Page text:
Russian physiologist and Nobel laureate best known for his development of the concept of the conditioned reflex, or conditioned response.
Ivan Pavlov was born into an impoverished family in the rural village of Ryazan, Russia. He won a government scholarship to the University of St. Petersburg and studied medicine at the Imperial Medical Academy, receiving his degree in 1883. In 1890, Pavlov was appointed to a professorship at the St. Petersburg Military Academy and a few years later joined the faculty of the University of St. Petersburg. He organized the Institute of Experimental Medicine in 1895, which was to be his research laboratory for the next 40 years.
In the 1890s, Pavlov investigated the workings of the digestive system—focusing on digestive secretions— using special surgically created openings in the digestive tracts of dogs, a project strongly influenced by the work of an earlier physiologist, Ivan Sechenov (1829-1905). As a result of this research, Pavlov was awarded the Nobel Prize for Physiology and Medicine in 1904. During his investigations in this area, Pavlov observed that normal, healthy dogs would salivate upon seeing their keeper, apparently in anticipation of being fed. This led him, through a systematic series of experiments, to formulate the principles of the conditioned response, which he believed could be applied to humans as well as to animals. According to Pavlov's system, an unconditioned stimulus, such as offering food to a dog, produced a response, or unconditioned reflex, that required no training (salivation). In contrast, a normally neutral act, such as ringing a bell, became a conditioned stimulus when associated with the offering of food and eventually would produce salivation also, but as a conditioned reflex. According to Pavlov, the conditioned reflex was a physiological phenomenon caused by the creation of new reflexive pathways created in the cortex of the brain by the conditioning process. In further studies of the cortex, Pavlov posited the presence of two important processes that accompany conditioning: excitation, which leads to the acquisition of conditioned responses, and inhibition, which suppresses them. He eventually came to believe that cortical inhibition was an important factor in the sleep process.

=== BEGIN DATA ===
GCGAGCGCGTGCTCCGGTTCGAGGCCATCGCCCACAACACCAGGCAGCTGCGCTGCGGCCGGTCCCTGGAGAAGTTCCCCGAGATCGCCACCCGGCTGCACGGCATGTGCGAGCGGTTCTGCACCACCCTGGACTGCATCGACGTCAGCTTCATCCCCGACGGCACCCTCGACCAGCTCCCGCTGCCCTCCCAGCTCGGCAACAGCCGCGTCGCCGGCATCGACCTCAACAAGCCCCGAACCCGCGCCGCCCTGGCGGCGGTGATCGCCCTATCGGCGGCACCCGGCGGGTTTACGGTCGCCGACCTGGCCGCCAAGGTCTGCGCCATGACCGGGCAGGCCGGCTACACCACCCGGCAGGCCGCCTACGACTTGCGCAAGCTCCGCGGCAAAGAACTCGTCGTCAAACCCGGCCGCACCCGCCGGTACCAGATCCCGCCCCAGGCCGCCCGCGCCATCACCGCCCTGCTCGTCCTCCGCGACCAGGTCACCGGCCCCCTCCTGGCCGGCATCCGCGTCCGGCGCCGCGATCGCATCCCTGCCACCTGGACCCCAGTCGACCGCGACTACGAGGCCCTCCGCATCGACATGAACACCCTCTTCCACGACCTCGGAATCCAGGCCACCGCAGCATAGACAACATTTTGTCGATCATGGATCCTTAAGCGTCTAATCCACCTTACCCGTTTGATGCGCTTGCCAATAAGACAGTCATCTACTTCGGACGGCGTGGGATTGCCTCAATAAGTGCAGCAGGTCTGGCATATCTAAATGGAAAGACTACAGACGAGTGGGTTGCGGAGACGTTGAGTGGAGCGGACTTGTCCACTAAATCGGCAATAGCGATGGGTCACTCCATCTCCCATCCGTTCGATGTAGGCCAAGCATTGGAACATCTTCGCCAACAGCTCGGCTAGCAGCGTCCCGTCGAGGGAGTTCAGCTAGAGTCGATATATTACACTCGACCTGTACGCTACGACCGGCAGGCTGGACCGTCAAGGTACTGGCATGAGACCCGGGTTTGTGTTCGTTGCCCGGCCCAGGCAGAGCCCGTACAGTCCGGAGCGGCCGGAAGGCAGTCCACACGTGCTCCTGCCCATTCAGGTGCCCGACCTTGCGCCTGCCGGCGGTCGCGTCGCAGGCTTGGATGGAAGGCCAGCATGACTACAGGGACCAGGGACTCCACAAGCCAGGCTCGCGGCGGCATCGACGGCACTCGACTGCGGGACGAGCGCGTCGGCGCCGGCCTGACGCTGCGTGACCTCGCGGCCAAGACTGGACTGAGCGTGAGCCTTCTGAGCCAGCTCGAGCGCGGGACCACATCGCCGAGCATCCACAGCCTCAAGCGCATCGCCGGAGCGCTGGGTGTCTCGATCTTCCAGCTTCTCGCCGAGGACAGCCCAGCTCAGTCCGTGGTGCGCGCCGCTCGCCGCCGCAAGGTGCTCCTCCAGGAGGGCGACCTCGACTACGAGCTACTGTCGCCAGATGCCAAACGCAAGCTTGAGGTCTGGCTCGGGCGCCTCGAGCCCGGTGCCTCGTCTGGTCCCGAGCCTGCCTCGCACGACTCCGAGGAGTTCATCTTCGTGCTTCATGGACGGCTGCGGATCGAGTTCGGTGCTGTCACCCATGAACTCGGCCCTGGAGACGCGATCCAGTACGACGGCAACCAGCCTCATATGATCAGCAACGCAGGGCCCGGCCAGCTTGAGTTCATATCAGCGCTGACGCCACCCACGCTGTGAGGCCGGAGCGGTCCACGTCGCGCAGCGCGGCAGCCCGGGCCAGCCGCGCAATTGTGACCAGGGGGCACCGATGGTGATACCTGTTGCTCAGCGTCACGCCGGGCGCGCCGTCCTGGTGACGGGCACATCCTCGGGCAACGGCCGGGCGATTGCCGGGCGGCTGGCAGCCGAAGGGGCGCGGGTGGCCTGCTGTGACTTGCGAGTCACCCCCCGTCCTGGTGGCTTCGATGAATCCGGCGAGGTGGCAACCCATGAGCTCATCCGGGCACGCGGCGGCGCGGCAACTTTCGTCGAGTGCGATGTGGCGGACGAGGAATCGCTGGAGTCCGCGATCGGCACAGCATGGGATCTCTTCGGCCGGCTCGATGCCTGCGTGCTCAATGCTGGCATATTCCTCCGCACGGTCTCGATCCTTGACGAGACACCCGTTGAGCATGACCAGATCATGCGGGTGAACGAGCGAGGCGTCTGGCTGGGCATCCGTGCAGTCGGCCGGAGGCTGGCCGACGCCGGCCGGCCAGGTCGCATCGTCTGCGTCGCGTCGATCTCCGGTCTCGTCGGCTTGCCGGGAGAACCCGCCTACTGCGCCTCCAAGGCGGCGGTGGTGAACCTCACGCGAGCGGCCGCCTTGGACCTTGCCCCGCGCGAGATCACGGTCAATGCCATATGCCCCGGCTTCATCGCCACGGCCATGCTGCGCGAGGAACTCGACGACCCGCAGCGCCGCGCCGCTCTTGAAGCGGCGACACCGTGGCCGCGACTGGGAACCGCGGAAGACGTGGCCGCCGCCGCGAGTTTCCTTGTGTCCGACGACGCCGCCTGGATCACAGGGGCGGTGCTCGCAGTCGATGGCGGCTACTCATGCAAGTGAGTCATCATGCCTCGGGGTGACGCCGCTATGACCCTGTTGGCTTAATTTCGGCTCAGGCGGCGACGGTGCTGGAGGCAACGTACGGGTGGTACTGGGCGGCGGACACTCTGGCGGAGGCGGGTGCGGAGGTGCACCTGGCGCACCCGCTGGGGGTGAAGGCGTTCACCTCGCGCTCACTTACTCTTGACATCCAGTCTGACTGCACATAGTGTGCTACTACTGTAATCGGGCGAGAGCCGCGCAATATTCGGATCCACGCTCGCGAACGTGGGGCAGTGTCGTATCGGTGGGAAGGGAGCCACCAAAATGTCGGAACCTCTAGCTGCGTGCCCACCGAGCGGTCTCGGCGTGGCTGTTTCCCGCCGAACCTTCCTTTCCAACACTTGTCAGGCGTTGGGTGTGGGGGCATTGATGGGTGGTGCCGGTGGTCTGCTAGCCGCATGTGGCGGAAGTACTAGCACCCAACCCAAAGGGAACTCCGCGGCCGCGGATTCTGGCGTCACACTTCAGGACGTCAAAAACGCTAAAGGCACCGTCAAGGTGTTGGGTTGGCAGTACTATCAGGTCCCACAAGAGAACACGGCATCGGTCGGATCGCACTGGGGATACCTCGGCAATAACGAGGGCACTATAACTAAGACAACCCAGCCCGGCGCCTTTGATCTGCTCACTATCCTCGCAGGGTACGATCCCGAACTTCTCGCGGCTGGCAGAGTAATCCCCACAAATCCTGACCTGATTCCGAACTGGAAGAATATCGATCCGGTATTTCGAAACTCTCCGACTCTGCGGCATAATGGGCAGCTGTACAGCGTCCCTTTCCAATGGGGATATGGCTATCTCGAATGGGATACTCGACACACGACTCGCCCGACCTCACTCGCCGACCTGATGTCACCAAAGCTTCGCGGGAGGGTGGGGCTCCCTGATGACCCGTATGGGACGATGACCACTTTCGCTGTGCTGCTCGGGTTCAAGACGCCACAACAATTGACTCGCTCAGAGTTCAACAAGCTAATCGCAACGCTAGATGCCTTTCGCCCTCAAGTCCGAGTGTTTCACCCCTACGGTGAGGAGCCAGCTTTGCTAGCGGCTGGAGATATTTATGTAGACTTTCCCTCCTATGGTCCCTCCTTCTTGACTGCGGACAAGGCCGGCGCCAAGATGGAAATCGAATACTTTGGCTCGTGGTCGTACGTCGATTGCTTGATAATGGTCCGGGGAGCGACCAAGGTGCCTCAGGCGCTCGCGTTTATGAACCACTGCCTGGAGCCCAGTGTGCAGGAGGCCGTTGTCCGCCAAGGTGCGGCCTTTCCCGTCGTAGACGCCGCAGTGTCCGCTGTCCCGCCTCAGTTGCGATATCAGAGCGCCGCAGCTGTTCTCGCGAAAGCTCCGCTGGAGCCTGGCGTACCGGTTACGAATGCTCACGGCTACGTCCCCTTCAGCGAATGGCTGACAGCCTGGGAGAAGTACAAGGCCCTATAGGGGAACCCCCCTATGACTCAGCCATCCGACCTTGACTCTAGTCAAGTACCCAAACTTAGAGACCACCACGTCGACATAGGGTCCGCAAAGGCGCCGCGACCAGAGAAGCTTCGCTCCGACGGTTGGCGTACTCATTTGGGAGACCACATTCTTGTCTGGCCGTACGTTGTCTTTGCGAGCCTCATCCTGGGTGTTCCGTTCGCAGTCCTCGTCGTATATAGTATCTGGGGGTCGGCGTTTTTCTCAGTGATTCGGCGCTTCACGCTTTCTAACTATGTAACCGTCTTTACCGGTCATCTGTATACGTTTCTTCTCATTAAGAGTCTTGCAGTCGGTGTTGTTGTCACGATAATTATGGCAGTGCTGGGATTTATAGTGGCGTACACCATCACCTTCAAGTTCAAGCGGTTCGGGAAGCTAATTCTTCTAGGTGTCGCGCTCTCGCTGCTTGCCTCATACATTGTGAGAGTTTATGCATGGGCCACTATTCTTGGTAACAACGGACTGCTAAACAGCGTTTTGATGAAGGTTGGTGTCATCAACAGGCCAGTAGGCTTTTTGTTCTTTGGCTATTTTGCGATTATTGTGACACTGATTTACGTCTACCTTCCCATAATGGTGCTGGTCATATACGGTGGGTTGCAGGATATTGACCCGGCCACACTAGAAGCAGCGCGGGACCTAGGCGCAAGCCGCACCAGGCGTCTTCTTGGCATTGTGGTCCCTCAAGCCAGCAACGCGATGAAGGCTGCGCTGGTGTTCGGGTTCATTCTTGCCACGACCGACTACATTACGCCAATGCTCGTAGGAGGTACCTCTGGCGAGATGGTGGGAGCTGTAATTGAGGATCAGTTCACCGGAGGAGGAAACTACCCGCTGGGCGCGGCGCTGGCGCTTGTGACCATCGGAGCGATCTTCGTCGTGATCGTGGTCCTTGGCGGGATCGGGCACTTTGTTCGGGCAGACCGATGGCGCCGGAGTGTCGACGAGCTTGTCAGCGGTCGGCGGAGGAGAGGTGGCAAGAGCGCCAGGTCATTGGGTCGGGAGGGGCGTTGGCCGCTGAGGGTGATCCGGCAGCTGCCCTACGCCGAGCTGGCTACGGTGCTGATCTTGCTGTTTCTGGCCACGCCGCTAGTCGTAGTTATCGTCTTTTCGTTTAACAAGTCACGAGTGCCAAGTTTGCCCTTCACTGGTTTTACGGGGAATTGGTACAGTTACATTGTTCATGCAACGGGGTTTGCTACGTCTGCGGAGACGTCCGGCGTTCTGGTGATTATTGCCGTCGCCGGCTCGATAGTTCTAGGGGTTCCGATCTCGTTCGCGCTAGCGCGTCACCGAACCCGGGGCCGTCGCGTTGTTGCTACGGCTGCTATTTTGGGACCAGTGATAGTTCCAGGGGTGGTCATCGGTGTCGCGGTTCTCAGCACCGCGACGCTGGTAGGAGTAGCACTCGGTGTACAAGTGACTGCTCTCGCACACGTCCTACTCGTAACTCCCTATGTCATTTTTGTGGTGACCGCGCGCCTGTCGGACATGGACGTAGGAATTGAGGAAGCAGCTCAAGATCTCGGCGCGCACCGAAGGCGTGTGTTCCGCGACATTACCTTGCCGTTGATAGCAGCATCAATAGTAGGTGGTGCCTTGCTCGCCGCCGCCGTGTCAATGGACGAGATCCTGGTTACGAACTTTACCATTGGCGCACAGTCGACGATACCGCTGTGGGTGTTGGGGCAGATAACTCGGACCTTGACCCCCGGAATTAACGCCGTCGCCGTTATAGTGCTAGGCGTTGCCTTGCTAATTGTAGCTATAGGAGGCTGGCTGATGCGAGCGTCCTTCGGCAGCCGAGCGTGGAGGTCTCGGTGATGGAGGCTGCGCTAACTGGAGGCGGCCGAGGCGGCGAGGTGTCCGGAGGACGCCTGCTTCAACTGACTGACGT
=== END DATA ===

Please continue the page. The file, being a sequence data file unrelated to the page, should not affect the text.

Pavlov continued working with conditioned reflexes throughout the early decades of the twentieth century, generating several addition principles through further experimentation. The principle of timing dictated that the neutral stimulus must precede the unconditioned reflex in order to become a conditioned stimulus. (In other words, a buzzer would have to go off before food was offered to a dog in order for the dog to associate the food and buzzer with each other). The concept of extinction referred to the fact that a conditioned response could be "unlearned" if the neutral stimulus (buzzer) was repeatedly used without reinforcement (food). Generalization was the name given to the observation that a stimulus similar to the conditioned stimulus would still produce a response as the dog generalized from its original experience to a similar one, but the response would be less pronounced in proportion to the difference between the stimuli. Finally, testing the limits of the dogs' ability to differentiate among stimuli led, unexpectedly, to experimental
neuroses, similar to mental breakdowns in humans, when the subjects were forced to confront conflicting or ambiguous stimuli for any length of time. Observing the ways in which neurotic symptoms differed among test subjects led Pavlov between 1916 and 1936 to formulate a theory of four different types of temperament linked to physiological differences based on differences in excitatory and inhibitory activity. Attempting to extend the implications of this theory to human psychopathology, Pavlov helped establish the Soviet Union's continuing tradition of organically-based psychiatric treatment.
Pavlov, who died of pneumonia in 1936, tried to apply his ideas to psychiatry, and was influential enough to be considered one of the founders of Russian psychiatry, and he remains a dominant figure in Russian psychology. Although he never considered himself a psychologist, Pavlov's ultimate belief in conditioning as the fundamental unit of learning in humans and animals provided one of the cornerstones of the behaviorist school of psychology in the United States. It is ironic that, although Pavlov was a staunch critic of communism, in the late 1920s Joseph Stalin (1879-1953) chose Pavlov's work as the basis for a new Soviet psychology. Pavlov's books include Lectures on the Work of the Principal Digestive Glands (1897), Lectures on Conditioned Reflexes (1928), and Conditioned Reflexes and Psychiatry (1941).
See also Behaviorism
Babkin, Boris P. Pavlov: A Biography. Chicago: University of Chicago Press, 1949.